BEECH. Fagus. One of the loftiest trees of the American forests, and widely distributed. The beech likes a deep, rich, moist soil, in favora ble situations sometimes an immense size, even to . four and five feet in diameter. Fa.gus sylvatica is the European variety, and F. ferrugina (Red Beech), the variety usually • found in our forests. The beech belongs to the natural botanical order (Cupulifera), and is de scribed as follows: Staminate flowers numerous, in globose, pedunculate, pendulous catkins; fer tile flowers in pairs, on a short peduncle, in an avoid, prickly mvolticre; pistil, with the base covared by the calyx; styles three, awl-shaped; the nut triangular. Fagus ferrugina (American Beech), leaves are oblong, ovate, taper-pointed, distinctly and often coarsely toothed; petioles and midrib nearly naked; prickles of the fruit reeurved or spreading. The beech is one of the most beautiful trees of the forest, and some of the nursery-grown varieties highly ornamental. The illustration we give will show the general characteristics fo the species, when grown singly, but also one of the most ornamental forms. It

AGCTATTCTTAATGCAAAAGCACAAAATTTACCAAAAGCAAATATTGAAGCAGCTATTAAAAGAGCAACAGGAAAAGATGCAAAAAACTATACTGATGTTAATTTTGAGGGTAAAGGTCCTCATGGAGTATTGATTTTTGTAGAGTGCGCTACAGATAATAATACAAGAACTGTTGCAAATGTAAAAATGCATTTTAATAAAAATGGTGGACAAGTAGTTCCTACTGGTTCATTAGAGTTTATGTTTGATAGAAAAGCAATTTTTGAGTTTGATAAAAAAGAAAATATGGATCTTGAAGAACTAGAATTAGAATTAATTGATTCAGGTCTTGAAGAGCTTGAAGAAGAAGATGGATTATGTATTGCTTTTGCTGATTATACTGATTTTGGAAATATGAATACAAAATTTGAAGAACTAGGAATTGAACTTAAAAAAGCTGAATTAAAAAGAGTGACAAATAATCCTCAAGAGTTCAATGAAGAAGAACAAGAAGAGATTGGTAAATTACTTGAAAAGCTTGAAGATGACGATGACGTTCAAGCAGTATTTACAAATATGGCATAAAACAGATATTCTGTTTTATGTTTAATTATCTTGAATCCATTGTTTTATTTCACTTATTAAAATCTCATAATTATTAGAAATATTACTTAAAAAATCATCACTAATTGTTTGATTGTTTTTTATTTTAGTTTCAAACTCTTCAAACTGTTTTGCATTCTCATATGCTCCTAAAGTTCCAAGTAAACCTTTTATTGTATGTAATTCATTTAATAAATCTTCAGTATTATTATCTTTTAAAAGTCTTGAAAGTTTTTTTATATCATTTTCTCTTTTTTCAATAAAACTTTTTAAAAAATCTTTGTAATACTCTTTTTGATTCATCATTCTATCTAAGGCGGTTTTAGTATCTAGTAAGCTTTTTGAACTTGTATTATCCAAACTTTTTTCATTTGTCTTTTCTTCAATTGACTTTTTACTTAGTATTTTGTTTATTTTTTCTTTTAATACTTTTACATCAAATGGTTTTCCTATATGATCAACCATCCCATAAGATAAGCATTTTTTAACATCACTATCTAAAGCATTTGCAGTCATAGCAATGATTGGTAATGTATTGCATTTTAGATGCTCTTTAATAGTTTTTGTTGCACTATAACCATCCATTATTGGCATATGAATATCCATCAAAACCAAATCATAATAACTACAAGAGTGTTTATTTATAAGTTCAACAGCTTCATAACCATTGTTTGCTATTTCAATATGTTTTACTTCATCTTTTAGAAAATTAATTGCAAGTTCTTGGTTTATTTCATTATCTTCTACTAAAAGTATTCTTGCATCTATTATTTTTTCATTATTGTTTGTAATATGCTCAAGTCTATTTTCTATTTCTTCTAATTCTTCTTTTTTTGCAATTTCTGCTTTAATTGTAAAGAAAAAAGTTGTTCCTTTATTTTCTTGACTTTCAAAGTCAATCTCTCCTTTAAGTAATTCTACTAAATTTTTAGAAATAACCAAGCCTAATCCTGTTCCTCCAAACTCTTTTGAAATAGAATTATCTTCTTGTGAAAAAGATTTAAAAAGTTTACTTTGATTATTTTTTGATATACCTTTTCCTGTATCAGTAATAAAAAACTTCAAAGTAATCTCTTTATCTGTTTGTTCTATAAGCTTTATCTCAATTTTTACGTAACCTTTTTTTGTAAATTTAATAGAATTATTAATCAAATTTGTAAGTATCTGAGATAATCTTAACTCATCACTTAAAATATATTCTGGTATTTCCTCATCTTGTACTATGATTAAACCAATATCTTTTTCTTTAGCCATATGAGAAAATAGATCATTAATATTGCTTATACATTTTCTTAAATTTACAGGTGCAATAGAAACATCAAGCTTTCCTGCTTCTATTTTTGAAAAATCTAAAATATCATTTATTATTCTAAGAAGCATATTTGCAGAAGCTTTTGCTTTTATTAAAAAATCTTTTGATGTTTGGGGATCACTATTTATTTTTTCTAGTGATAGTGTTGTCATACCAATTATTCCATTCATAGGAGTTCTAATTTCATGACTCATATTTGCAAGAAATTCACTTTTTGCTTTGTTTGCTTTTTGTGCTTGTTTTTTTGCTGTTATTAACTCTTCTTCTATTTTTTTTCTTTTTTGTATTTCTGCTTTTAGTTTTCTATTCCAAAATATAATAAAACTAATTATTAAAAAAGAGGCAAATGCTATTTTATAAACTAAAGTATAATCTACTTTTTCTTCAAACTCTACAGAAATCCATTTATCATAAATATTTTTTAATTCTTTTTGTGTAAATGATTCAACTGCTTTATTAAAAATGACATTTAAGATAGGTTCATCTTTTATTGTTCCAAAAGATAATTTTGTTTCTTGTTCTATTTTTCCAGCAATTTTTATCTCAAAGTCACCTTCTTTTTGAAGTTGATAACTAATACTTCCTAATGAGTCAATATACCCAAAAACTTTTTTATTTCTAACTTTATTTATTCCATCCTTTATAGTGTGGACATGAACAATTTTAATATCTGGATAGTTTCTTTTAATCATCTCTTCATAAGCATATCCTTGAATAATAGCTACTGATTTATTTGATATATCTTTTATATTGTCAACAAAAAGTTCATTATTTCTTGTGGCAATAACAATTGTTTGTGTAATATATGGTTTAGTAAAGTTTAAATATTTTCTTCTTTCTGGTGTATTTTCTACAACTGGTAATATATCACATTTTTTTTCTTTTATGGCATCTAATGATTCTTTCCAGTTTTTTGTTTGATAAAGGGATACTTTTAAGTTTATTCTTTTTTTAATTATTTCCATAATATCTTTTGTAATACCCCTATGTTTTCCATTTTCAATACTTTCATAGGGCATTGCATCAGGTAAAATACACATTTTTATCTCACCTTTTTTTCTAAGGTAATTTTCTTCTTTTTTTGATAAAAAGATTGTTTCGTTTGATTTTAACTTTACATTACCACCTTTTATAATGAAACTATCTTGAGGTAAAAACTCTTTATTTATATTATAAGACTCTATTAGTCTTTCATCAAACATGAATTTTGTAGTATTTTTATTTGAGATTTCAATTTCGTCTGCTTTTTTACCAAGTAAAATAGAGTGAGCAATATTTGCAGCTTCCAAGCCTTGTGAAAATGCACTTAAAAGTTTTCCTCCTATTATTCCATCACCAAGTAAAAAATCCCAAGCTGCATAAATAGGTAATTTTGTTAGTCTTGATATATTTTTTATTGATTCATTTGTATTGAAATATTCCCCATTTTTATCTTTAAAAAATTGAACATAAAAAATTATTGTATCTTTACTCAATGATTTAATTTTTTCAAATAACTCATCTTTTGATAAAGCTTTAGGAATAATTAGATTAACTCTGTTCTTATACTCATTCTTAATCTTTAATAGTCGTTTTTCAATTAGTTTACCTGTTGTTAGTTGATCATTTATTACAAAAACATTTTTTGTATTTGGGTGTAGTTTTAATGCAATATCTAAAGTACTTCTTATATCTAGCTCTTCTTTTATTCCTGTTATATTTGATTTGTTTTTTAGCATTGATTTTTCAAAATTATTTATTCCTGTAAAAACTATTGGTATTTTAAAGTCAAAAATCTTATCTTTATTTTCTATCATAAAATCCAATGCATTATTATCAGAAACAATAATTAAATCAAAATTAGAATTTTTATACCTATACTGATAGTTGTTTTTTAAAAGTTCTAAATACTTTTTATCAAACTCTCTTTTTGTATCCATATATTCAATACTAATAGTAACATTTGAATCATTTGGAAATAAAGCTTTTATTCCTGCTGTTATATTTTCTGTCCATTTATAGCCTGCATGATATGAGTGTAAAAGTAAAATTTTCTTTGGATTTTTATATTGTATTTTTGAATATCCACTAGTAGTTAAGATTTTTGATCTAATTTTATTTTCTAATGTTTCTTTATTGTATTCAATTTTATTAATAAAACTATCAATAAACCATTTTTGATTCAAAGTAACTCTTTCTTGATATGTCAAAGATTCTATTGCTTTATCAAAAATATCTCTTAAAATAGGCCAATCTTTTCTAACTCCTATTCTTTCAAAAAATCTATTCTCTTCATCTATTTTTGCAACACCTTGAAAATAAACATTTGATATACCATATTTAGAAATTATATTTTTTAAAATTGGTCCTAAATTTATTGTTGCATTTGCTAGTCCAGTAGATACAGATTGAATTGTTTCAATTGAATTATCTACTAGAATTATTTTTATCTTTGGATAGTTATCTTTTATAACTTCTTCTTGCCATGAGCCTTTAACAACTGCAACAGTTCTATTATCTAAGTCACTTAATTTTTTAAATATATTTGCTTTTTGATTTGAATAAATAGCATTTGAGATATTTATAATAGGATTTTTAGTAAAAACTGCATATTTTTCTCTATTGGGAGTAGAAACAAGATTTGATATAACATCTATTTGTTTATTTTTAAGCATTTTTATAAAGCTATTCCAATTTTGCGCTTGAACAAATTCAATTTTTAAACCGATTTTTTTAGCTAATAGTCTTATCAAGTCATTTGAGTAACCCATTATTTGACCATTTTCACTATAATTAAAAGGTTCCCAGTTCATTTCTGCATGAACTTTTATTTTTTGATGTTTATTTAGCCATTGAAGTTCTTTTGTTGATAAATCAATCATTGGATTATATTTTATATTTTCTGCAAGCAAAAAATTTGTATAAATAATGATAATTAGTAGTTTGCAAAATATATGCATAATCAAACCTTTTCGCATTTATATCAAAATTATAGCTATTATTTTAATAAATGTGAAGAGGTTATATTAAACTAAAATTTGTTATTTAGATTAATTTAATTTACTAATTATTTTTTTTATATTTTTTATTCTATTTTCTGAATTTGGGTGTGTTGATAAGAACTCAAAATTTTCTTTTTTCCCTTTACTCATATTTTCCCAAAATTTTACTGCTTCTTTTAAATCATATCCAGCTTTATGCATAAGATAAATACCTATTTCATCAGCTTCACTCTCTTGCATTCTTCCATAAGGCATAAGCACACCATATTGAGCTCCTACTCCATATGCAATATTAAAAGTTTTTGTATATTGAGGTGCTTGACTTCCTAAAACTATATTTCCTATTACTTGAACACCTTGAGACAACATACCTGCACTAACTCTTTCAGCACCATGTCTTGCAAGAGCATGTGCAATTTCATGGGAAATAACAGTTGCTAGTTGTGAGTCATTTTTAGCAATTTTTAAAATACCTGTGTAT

can, however, hardly be recommended for forest planting, since its wood quickly decays if ex posed to alternate wet and dry. Its wood is firm, hard grained, compact, and when well seasoned does not warp, and is much used for shoe lasts, the wood of planes and other mechan ical tools. The nuts are triangular in shape like buckwheat, small, and should, if intended for germination, be preserved in moist sand until planted. The beech is a superficial rooted tree, and if the trees be cut down in winter sprouts are thrown up the next spring. Thus the beech, like the chestnut, is easily renewed. i The wood is liable to the attacks of insects, is inferior to the maple for fuel, but yields a large amount of potash in its ashes. The bark con tains sufficient tannin for tanning leather, but is not used extensively for this purpose.